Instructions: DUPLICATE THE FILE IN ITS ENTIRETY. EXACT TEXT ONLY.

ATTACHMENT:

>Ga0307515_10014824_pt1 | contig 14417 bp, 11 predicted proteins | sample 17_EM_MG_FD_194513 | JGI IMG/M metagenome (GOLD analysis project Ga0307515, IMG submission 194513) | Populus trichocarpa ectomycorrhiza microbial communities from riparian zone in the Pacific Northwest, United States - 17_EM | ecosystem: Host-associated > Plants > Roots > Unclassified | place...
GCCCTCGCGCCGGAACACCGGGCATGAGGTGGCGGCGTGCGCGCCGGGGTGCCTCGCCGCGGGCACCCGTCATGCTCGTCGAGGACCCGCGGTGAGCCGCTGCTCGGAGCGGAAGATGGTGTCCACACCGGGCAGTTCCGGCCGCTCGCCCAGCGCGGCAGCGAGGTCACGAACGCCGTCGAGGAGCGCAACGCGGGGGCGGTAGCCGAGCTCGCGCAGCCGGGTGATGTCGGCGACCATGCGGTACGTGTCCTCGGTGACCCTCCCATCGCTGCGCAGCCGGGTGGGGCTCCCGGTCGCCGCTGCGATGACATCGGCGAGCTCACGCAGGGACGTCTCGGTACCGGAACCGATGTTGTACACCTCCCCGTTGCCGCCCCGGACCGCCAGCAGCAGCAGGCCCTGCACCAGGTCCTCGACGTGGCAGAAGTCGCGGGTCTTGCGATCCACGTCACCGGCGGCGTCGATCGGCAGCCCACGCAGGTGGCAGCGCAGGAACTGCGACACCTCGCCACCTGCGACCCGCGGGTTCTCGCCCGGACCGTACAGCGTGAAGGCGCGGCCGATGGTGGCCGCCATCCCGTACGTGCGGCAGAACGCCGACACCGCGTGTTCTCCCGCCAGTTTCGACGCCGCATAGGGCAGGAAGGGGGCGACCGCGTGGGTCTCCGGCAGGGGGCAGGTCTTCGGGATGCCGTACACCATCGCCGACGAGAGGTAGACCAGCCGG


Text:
>Ga0307515_10014824_pt1 | contig 14417 bp, 11 predicted proteins | sample 17_EM_MG_FD_194513 | JGI IMG/M metagenome (GOLD analysis project Ga0307515, IMG submission 194513) | Populus trichocarpa ectomycorrhiza microbial communities from riparian zone in the Pacific Northwest, United States - 17_EM | ecosystem: Host-associated > Plants > Roots > Unclassified | place...
GCCCTCGCGCCGGAACACCGGGCATGAGGTGGCGGCGTGCGCGCCGGGGTGCCTCGCCGCGGGCACCCGTCATGCTCGTCGAGGACCCGCGGTGAGCCGCTGCTCGGAGCGGAAGATGGTGTCCACACCGGGCAGTTCCGGCCGCTCGCCCAGCGCGGCAGCGAGGTCACGAACGCCGTCGAGGAGCGCAACGCGGGGGCGGTAGCCGAGCTCGCGCAGCCGGGTGATGTCGGCGACCATGCGGTACGTGTCCTCGGTGACCCTCCCATCGCTGCGCAGCCGGGTGGGGCTCCCGGTCGCCGCTGCGATGACATCGGCGAGCTCACGCAGGGACGTCTCGGTACCGGAACCGATGTTGTACACCTCCCCGTTGCCGCCCCGGACCGCCAGCAGCAGCAGGCCCTGCACCAGGTCCTCGACGTGGCAGAAGTCGCGGGTCTTGCGATCCACGTCACCGGCGGCGTCGATCGGCAGCCCACGCAGGTGGCAGCGCAGGAACTGCGACACCTCGCCACCTGCGACCCGCGGGTTCTCGCCCGGACCGTACAGCGTGAAGGCGCGGCCGATGGTGGCCGCCATCCCGTACGTGCGGCAGAACGCCGACACCGCGTGTTCTCCCGCCAGTTTCGACGCCGCATAGGGCAGGAAGGGGGCGACCGCGTGGGTCTCCGGCAGGGGGCAGGTCTTCGGGATGCCGTACACCATCGCCGACGAGAGGTAGACCAGCCGG